eBay has sunk the unusual auction of a beached sperm whale carcass
Jesse Tahirali and Christina Commisso, CTVNews.ca
Published Monday, May 5, 2014 12:16PM EDT
Last Updated Monday, May 5, 2014 4:51PM EDT
EBay has removed the unusual auction of a beached whale carcass in Newfoundland.
The small town of Cape St. George put a sperm whale up for bid with the hopes of finding someone to remove the 40-foot carcass which washed ashore last week. However, as of Monday afternoon, the auction has been taken down by eBay for violating the company’s policy against selling marine animal parts.
Before being removed from the website around 2:30 p.m., the highest bid was $2,025.
But eBay wasn’t the only group to have a problem with the sale. Environment Canada had also informed Cape St. George mayor Peter Fenwick that selling parts of a sperm whale violates Canada’s federal act protecting species at risk.
Fenwick says this isn't the first time a whale has washed ashore in the small town.
He told CTVNews.ca in a phone interview on Monday that a 15-foot pot whale washed ashore several years ago, but it disappeared without the town being notified. Fenwick suspects that the federal Fisheries Department took it away.
"This time the authorities have told us that it's our whale, it's our responsibility to get rid of it," he said.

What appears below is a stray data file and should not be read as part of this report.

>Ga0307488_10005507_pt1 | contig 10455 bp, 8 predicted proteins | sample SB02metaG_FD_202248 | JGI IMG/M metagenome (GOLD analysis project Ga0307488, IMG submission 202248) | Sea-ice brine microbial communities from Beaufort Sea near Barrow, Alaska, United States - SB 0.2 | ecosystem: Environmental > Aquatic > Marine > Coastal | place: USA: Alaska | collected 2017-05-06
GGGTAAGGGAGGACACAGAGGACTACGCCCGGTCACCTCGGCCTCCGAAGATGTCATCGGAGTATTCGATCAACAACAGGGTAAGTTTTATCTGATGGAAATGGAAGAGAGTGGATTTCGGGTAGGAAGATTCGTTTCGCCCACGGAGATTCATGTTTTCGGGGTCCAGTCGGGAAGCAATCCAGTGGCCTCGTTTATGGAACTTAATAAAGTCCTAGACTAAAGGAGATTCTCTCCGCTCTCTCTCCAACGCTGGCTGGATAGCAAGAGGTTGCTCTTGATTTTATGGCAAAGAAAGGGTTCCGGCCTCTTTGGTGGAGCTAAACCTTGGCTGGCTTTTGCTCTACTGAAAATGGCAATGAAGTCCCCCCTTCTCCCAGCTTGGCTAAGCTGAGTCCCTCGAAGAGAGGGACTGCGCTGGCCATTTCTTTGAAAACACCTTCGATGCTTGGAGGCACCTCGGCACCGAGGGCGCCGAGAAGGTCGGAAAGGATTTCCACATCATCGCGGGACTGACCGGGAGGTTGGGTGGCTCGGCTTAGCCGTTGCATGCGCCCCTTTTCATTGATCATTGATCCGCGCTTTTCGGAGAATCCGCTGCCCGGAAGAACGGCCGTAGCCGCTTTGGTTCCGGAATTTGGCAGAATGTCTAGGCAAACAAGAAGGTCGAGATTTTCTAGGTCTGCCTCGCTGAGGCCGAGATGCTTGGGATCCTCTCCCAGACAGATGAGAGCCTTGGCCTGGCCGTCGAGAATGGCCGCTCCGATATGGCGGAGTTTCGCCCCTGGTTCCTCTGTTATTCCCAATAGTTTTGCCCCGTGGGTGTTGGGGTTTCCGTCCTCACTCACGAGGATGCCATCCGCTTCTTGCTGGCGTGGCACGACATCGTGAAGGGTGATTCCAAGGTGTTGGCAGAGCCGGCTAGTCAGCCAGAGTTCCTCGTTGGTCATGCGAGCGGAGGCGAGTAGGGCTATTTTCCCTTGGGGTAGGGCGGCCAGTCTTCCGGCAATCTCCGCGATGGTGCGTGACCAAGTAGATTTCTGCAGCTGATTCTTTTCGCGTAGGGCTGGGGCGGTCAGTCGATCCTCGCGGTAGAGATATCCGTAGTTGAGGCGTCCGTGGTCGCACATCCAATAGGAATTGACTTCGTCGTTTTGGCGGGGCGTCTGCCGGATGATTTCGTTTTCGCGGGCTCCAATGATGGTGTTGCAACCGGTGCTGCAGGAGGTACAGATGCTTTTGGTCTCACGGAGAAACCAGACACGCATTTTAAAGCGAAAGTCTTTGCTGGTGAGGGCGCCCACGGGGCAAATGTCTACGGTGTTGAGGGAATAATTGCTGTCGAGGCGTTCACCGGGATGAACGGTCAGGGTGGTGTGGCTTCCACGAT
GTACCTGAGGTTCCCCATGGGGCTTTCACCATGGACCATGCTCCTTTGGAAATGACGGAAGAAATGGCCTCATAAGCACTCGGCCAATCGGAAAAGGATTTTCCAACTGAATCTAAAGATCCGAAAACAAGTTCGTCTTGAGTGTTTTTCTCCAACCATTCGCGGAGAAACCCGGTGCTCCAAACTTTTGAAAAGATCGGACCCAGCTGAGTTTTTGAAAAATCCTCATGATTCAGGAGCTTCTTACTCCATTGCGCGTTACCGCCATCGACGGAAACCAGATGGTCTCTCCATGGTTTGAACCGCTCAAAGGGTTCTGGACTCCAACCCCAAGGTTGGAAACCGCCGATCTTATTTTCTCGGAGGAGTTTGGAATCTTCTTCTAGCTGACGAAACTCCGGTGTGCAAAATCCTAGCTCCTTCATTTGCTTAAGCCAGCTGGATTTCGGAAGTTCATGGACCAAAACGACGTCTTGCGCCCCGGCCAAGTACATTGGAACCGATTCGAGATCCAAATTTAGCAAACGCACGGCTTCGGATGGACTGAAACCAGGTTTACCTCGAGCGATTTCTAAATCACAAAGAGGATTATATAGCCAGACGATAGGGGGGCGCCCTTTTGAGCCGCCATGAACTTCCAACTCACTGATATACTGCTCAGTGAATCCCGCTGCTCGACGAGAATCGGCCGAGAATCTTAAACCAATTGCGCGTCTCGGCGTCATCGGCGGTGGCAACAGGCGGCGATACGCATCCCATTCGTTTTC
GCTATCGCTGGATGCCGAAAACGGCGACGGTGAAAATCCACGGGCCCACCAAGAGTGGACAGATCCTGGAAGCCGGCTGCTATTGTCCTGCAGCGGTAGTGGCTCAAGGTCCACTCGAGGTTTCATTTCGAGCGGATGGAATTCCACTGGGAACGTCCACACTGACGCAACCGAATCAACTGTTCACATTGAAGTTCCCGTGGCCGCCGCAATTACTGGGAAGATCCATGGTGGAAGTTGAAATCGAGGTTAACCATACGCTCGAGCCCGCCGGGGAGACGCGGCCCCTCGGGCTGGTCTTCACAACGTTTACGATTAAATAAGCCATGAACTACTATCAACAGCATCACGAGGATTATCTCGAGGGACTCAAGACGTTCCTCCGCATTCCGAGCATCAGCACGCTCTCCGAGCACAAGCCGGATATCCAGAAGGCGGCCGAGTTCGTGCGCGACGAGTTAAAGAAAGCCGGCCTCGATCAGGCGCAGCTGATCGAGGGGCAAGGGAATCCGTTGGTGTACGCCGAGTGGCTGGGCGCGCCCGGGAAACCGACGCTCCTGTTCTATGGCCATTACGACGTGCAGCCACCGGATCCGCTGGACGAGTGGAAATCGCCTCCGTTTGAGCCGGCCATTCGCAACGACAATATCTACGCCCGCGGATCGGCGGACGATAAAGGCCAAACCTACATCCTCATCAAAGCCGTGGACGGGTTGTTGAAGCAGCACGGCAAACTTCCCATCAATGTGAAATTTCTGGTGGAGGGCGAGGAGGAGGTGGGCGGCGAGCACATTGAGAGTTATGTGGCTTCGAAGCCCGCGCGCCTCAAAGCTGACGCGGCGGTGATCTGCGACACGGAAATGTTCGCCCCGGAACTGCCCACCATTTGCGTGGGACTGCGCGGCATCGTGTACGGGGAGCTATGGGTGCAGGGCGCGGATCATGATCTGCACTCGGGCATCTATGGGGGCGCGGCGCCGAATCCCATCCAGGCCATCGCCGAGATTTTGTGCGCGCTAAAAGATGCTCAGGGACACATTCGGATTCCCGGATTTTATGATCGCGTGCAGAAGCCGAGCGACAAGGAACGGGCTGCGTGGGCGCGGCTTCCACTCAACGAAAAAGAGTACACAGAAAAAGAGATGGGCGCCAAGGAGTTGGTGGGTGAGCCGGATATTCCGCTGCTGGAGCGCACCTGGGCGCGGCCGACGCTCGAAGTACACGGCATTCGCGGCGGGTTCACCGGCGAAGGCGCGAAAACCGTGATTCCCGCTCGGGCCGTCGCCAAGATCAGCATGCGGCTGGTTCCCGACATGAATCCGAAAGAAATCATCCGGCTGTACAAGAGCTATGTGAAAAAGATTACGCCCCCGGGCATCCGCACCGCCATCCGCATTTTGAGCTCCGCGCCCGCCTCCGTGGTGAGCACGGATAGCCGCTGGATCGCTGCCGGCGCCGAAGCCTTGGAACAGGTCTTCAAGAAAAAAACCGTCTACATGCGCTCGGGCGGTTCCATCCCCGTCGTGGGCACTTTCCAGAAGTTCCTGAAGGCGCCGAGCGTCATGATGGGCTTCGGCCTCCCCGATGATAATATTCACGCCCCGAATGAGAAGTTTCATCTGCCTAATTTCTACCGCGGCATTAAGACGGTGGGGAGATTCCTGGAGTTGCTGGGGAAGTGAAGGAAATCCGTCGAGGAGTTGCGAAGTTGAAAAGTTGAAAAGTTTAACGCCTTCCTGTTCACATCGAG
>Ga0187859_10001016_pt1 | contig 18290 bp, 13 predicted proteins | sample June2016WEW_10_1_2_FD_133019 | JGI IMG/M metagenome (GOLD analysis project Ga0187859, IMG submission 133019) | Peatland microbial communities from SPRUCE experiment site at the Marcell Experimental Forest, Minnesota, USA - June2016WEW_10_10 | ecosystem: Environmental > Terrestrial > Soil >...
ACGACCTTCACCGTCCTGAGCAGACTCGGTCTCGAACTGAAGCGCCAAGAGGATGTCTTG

Fenwick said he hopes one of the bidders on the eBay auction is still interested in his community’s sperm whale.
“We’ll be glad to talk to them about giving them the whale,” Fenwick said during a phone interview on CTV News Channel. “We’re hoping that’s not illegal.”
Fenwick said the town originally looked at moving the whale with the help of a 50-foot boat, but it wasn't strong enough to move the animal.
He said the online listing was the only solution to the whale problem that the town could afford.
The whale hasn't started to decompose, something Fenwick attributes to the fact that it's still partly in the water that remains at near freezing temperatures. But he noted that the mammal is beached close to a number of houses and those residents are "very interested in seeing the whale gone."
Fenwick added a museum might still want to take the carcass, as the Royal Ontario Museum has already offered to preserve the skeletons of two blue whales that washed ashore last week on Newfoundland’s west coast.
“Say there was a museum somewhere that wanted to put on an exhibit like that,” said Fenwick. “If they can get in touch with us, we’d be happy to donate that whale to them.”